Not sure if your math students are really "getting" the concepts presented? Want to make math easier to visualize? Visible thinking in the K-8 mathematics classroom can help. This book offers an overview of what visible thinking is, why it is important, and how to implement it in the classroom. Grade-specific examples are also included. Visible thinking offers many benefits:
- Interactive student-to-student learning
- Increased class participation
- Development of metacognitive thinking and problem-solving skills
Monday, March 28, 2011
Who? What? When? Where? Why? and How? Lyrics to a song? Maybe, but they're also the "Wh" questions that some children, especially some children with autism, have trouble answering. The app "Whquestions" from Smarty Ears can help parents and professionals work with children who have trouble with these questions. The app, designed by a speech and language therapist, features 300 questions and has audio recordings of each of them. Interactivity and tracking features are also included.
Check out this app at:http://smartyearsapps.com/2010/10/26/whquestions/
Friday, March 25, 2011
According to a new study from the Bradley Hasbro Children's Research Center, Latino siblings of children with developmental disabilities may be at risk for negative outcomes themselves. This study was published in the Journal of Child Psychology and Psychiatry and points to an elevated risk of conditions such as separation anxiety and agoraphobia. These siblings were also less likely to express their emotions, internalizing them instead.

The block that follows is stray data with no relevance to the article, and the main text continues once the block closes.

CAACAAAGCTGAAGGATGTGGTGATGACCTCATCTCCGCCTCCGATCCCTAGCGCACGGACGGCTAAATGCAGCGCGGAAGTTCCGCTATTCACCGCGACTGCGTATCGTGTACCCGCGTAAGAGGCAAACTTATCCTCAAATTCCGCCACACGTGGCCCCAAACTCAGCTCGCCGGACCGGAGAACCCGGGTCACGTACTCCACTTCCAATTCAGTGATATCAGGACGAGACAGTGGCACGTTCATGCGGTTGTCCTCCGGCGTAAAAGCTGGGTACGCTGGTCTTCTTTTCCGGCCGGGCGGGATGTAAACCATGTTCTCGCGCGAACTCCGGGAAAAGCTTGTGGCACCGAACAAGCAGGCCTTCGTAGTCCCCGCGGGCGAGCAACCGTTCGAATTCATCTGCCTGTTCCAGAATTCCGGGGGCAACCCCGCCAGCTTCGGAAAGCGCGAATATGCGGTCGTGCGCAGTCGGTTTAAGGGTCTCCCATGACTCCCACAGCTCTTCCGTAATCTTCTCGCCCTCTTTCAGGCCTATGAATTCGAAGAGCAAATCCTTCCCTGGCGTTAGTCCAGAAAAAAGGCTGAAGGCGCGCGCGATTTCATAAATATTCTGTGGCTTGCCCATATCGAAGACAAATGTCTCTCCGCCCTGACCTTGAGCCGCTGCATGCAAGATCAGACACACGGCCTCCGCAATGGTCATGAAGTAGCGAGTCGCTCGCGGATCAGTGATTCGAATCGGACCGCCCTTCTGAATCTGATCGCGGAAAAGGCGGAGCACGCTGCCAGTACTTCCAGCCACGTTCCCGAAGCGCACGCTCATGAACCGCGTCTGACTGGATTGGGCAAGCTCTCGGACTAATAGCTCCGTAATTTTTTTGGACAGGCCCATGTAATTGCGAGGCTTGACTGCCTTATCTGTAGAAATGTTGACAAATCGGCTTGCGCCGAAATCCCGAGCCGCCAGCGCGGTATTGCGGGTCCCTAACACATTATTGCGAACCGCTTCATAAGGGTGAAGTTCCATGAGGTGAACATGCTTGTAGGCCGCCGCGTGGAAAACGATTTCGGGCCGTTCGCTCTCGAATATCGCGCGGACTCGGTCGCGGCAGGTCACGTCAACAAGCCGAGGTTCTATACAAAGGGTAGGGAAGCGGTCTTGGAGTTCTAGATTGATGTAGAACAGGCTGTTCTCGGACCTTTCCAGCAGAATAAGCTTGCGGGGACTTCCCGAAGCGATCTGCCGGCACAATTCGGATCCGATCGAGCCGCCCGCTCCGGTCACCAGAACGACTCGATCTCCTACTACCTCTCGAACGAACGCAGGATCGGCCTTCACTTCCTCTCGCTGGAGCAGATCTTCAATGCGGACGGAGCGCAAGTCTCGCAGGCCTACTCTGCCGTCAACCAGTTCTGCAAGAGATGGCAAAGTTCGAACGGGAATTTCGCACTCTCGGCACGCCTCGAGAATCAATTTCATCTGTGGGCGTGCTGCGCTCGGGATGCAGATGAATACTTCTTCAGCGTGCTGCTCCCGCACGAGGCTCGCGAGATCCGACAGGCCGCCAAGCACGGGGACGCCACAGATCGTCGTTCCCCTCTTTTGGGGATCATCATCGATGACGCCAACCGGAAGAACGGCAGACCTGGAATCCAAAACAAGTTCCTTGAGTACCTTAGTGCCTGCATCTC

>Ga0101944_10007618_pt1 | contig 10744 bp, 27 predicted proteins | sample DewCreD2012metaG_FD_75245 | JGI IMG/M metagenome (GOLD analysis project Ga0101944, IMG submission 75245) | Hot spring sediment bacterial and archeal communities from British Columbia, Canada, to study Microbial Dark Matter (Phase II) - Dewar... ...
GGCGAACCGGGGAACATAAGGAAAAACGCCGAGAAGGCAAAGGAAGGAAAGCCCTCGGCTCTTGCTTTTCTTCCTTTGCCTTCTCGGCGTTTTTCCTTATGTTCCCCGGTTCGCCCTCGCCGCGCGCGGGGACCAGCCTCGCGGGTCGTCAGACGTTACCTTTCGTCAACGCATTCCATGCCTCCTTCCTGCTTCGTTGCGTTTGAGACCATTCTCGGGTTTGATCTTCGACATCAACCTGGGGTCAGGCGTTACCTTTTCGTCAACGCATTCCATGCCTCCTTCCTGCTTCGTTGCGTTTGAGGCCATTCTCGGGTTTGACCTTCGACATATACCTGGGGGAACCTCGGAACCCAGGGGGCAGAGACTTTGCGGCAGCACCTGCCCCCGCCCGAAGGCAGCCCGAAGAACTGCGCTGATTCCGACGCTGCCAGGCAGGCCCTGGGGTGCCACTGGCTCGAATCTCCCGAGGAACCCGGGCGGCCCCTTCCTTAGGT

For more information from the press release, visit: http://www.lifespan.org/news/2011/02/16/latino-siblings-of-children-with-developmental-disabilities-at-risk/
Thursday, March 24, 2011
Winter is over (not counting this coming weekend), spring is here (truly, it is!), and summer is right around the corner. If you're like some, you're already starting to plan for the kids' summer break. The Indiana Department of Education has you covered. Their annual list of summer camps is online and available to help you decide which camp is the best for your children. This 13-page list offers names, programs and contact information for more than 40 camps in and around Indiana. There's sure to be something for everyone. Check it out at: http://www.doe.in.gov/exceptional/speced/docs/Summer_Camp_List_2011.pdf
Wednesday, March 23, 2011